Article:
The amazing images of the planet Neptune recorded by the James Webb Space Telescope

The mission of the James Webb Space Telescope is to study the most distant and earliest galaxies in the universe.


Oscar del Barco Novillo , University of Murcia

Just a few days after showing us the new infrared images of the planet Mars, the James Webb Space Telescope surprises us again with some extraordinary snapshots. This time it is Neptune’s turn.

This frozen planet owes its name to the Roman god of the sea because of the intense blue color with which it is observed in visible light. The reason for this bluish hue is the presence of methane in its atmosphere. This chemical compound absorbs a large amount of red light from the Sun, and it is the blue color that is mostly reflected by the planet.

Since the mid-19th century, astronomers have suspected the existence of a planet further away than Uranus, because the latter’s orbit was disturbed by a massive star not yet discovered by astronomical observations.

It was on September 23, 1846 that the German astronomer JG Galle found Neptune in the exact position where the French mathematician Le Verrier had predicted through mathematical calculations.

The image above shows, for comparison, three images of this beautiful icy giant recorded by two space telescopes (the Hubble and the James Webb) and the Voyager 2 space probe (the latter, after a 12-year journey to the blue Planet).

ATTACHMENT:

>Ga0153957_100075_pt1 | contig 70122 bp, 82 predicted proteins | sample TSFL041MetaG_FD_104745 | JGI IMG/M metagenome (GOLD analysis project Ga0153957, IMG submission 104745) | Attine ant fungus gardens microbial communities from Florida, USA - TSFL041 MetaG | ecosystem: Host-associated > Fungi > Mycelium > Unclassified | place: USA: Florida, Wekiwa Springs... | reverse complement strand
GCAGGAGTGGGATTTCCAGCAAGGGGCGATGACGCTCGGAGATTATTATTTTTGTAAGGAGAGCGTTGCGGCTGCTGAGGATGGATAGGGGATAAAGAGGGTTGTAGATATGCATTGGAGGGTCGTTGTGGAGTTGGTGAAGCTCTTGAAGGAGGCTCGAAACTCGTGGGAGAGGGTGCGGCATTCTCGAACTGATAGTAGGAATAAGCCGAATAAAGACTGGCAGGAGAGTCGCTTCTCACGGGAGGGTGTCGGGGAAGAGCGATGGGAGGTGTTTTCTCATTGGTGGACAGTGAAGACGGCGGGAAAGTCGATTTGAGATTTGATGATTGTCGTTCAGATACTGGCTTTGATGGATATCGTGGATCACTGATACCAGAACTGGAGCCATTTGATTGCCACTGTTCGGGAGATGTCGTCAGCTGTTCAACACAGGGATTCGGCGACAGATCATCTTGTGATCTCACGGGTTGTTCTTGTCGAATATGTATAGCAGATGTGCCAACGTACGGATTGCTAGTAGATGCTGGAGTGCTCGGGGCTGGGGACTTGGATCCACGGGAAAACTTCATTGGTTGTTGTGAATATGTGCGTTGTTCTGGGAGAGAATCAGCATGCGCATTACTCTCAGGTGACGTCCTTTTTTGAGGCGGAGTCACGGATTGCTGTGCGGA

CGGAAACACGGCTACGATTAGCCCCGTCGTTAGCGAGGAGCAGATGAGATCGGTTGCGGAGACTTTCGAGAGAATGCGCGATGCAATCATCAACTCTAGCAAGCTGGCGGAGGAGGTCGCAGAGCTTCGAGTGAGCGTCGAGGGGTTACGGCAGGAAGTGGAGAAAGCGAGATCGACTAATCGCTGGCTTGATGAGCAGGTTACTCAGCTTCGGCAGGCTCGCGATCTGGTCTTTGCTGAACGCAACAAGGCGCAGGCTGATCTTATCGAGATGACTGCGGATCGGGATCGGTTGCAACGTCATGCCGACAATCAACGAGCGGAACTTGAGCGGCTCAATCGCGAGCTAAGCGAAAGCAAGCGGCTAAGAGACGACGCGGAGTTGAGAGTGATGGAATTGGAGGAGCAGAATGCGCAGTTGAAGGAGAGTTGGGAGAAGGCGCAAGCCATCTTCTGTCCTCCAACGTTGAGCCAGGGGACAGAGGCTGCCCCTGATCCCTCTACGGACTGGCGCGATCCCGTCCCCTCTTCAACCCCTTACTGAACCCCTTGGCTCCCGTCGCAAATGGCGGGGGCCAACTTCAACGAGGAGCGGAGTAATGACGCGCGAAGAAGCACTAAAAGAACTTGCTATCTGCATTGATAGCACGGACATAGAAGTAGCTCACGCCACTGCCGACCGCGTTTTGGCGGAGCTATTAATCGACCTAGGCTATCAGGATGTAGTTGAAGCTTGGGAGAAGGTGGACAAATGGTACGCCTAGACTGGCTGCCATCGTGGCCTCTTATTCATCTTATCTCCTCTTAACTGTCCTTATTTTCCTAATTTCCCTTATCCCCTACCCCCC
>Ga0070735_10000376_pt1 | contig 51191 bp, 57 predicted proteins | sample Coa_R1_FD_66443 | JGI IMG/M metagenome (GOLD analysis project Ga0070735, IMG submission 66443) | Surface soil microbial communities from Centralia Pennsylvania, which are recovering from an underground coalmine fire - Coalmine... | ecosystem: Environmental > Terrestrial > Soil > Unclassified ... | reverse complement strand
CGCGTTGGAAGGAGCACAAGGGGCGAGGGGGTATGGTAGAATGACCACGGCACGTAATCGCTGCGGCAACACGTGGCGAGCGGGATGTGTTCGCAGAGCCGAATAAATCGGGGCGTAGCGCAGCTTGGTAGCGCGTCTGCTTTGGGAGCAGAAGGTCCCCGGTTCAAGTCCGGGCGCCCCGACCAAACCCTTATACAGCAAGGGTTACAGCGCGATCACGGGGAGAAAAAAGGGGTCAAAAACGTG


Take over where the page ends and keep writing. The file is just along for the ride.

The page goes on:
It is worth mentioning that the image of Neptune taken by the James Webb is not bluish because this telescope captures the infrared radiation emitted by said planet.

Some facts about Neptune

It is the eighth planet in order of increasing distance from the Sun: sunlight takes about 4 hours to reach this icy giant, being 30 times farther from the Sun than the Earth is.

Although its bluish color catches our attention, this planet receives very little solar radiation, so it is relatively dark: noon on Neptune would be equivalent to a dim sunset on our planet.

With a mass 17 times that of the Earth and a volume of almost 58 Earths, its average density is 3.4 times less than that of our planet (similar to that of table sugar ). This data refers to the non-rocky nature of the ice giant.

A day on Neptune lasts about 16 hours, due to its high speed of rotation. However, the blue planet orbits the Sun in about 165 Earth years: this means that Neptune has only completed one revolution around the Sun since it was discovered in 1846.

A turbulent atmosphere containing clouds of methane

The Neptunian atmosphere is composed mainly of hydrogen (84%), helium (12%), and methane (2%), in addition to other compounds such as ammonia. It has a band structure similar to that of Jupiter or Saturn.

It is divided into two fundamental regions: the troposphere (or interior region, where the temperature decreases with height) and the stratosphere (the upper region, with a thermal behavior opposite to the previous one).

The atmosphere of the blue planet is very active and turbulent: giant hurricanes (with an extension similar to the Earth) and supersonic methane winds have been recorded. Their speeds reach up to 2,000 kilometers per hour and are the most intense in the entire Solar System.

It also has a ring system

Like other outer planets in the Solar System, the blue giant also has a ring system . Formed mainly by ice and silicate particles, their color is very dark and they are difficult to observe.